John Saito from Dropbox is another key thinker here, and cuts to the core of why businesses should even invest in UX writers in the first place:

“Once users start noticing typos and inconsistencies, they start losing trust in your company. If your company can’t take the time to write properly, why should they trust you with their time and money?”

Finally, one of the big debates in the community is the difference between content strategy and UX writing. Are the same? Where do they fit with each other? Ultimately, it may not matter. Andrea Drugay from Dropbox lays it out like this:

“UX writing and content strategy both need to take into account a broad view of the entire experience with their product, no matter if the “product” is software/SaaS, ecommerce/retail, or a media site.”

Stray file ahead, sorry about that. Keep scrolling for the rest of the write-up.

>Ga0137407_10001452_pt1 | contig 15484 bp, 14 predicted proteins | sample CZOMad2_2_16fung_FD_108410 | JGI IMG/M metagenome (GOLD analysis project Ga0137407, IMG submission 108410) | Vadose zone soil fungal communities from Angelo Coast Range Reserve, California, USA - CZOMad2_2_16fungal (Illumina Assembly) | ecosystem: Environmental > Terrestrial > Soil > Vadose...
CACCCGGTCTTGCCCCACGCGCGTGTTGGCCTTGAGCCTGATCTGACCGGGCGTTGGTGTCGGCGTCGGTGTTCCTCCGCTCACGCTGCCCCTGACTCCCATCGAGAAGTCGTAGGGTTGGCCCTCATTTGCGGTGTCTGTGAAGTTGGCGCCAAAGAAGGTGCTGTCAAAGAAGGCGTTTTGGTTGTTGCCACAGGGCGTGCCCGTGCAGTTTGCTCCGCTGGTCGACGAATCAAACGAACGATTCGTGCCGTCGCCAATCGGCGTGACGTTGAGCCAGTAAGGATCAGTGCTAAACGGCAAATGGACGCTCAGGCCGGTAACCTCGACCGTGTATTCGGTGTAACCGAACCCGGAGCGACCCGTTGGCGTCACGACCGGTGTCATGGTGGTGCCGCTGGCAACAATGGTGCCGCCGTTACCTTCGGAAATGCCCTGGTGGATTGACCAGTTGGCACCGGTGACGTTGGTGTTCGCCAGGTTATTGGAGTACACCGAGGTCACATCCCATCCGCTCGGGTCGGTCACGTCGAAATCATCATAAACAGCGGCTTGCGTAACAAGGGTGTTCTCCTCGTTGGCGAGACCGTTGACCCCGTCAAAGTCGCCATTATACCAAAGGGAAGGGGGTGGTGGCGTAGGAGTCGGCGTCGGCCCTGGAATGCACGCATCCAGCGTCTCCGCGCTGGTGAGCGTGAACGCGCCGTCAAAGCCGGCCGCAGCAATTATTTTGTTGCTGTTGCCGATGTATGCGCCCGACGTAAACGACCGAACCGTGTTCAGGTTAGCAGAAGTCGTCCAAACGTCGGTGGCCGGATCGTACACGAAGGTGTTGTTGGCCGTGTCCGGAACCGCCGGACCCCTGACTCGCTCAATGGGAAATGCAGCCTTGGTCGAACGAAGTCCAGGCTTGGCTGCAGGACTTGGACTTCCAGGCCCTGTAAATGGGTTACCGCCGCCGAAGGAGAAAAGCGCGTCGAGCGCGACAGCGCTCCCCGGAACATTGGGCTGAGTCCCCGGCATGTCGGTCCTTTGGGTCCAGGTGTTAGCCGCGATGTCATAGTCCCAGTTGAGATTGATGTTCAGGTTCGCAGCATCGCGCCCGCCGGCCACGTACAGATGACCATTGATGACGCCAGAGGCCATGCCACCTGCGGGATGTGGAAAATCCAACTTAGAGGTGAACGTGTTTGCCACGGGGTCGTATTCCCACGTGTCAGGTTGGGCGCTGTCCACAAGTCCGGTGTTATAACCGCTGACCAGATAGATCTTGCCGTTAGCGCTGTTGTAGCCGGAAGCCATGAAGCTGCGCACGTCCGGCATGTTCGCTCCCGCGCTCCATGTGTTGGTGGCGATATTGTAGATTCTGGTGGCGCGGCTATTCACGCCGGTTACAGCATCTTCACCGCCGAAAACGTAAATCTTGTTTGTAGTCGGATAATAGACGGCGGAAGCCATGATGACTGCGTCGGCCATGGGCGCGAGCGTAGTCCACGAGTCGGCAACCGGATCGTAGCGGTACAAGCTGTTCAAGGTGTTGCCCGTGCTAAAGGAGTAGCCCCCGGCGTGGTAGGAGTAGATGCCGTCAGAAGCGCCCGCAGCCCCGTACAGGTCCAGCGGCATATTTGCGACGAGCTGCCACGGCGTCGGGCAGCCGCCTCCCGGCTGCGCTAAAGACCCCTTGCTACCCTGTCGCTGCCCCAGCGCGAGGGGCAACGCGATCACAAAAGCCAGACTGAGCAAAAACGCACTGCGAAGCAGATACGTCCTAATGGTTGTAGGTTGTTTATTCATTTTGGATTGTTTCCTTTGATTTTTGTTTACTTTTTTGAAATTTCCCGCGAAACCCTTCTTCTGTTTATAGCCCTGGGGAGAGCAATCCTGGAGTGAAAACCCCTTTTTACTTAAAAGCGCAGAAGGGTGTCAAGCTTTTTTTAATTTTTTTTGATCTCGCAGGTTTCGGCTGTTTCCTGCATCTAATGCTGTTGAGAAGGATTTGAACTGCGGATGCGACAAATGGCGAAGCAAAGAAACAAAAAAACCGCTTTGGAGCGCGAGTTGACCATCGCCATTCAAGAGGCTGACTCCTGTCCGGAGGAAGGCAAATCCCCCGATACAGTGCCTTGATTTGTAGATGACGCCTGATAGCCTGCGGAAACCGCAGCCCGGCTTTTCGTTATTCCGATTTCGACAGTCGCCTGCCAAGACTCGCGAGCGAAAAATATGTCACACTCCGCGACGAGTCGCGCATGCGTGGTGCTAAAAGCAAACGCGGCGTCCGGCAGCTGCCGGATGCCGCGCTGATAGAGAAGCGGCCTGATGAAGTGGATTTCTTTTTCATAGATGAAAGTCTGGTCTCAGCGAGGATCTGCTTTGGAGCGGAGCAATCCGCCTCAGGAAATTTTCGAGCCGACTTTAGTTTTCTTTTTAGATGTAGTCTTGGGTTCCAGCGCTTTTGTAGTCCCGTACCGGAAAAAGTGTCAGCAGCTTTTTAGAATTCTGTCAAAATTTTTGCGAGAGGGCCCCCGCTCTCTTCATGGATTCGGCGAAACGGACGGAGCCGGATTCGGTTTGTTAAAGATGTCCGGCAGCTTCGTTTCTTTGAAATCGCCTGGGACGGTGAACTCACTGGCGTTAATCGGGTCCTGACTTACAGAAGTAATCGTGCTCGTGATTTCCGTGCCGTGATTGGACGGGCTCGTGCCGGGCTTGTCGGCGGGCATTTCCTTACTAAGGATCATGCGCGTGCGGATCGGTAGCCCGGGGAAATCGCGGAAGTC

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About the author

Patrick Stafford

Patrick Stafford is a co-founder of the UX Writers Collective, which offers online courses in UX writing, He's also a senior digital copywriter at MYOB, Australia's largest accounting software company. Patrick hosts "Writers of Silicon Valley", a podcast featuring interviews with UX writers and content strategists around the world.